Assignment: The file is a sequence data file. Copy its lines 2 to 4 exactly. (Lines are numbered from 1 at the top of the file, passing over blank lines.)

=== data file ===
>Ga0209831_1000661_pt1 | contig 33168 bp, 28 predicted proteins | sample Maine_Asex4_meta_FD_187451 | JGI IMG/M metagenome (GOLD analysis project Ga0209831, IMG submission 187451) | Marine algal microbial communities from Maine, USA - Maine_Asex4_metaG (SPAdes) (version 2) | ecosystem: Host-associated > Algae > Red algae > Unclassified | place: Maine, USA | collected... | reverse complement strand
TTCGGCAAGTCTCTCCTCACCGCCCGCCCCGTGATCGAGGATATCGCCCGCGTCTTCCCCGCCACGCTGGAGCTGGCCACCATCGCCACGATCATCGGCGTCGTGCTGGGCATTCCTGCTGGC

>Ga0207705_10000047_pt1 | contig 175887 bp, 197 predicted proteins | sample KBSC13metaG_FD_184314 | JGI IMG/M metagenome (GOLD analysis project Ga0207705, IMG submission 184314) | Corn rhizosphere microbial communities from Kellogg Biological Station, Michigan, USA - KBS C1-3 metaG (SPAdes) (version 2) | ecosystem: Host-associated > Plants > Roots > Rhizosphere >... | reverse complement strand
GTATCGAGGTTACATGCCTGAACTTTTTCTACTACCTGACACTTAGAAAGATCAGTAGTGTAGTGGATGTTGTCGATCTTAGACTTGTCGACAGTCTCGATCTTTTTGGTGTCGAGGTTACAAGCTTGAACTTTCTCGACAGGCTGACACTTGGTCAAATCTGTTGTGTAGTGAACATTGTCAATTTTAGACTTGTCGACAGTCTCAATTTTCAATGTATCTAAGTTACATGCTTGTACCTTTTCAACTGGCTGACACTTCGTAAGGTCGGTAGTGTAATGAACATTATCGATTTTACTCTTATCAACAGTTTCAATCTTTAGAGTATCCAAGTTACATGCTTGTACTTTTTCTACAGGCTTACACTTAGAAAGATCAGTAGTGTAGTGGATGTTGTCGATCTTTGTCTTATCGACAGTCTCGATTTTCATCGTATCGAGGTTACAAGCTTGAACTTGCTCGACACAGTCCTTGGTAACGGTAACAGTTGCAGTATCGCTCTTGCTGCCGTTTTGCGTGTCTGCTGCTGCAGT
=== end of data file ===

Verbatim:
TTCGGCAAGTCTCTCCTCACCGCCCGCCCCGTGATCGAGGATATCGCCCGCGTCTTCCCCGCCACGCTGGAGCTGGCCACCATCGCCACGATCATCGGCGTCGTGCTGGGCATTCCTGCTGGC

>Ga0207705_10000047_pt1 | contig 175887 bp, 197 predicted proteins | sample KBSC13metaG_FD_184314 | JGI IMG/M metagenome (GOLD analysis project Ga0207705, IMG submission 184314) | Corn rhizosphere microbial communities from Kellogg Biological Station, Michigan, USA - KBS C1-3 metaG (SPAdes) (version 2) | ecosystem: Host-associated > Plants > Roots > Rhizosphere >... | reverse complement strand
GTATCGAGGTTACATGCCTGAACTTTTTCTACTACCTGACACTTAGAAAGATCAGTAGTGTAGTGGATGTTGTCGATCTTAGACTTGTCGACAGTCTCGATCTTTTTGGTGTCGAGGTTACAAGCTTGAACTTTCTCGACAGGCTGACACTTGGTCAAATCTGTTGTGTAGTGAACATTGTCAATTTTAGACTTGTCGACAGTCTCAATTTTCAATGTATCTAAGTTACATGCTTGTACCTTTTCAACTGGCTGACACTTCGTAAGGTCGGTAGTGTAATGAACATTATCGATTTTACTCTTATCAACAGTTTCAATCTTTAGAGTATCCAAGTTACATGCTTGTACTTTTTCTACAGGCTTACACTTAGAAAGATCAGTAGTGTAGTGGATGTTGTCGATCTTTGTCTTATCGACAGTCTCGATTTTCATCGTATCGAGGTTACAAGCTTGAACTTGCTCGACACAGTCCTTGGTAACGGTAACAGTTGCAGTATCGCTCTTGCTGCCGTTTTGCGTGTCTGCTGCTGCAGT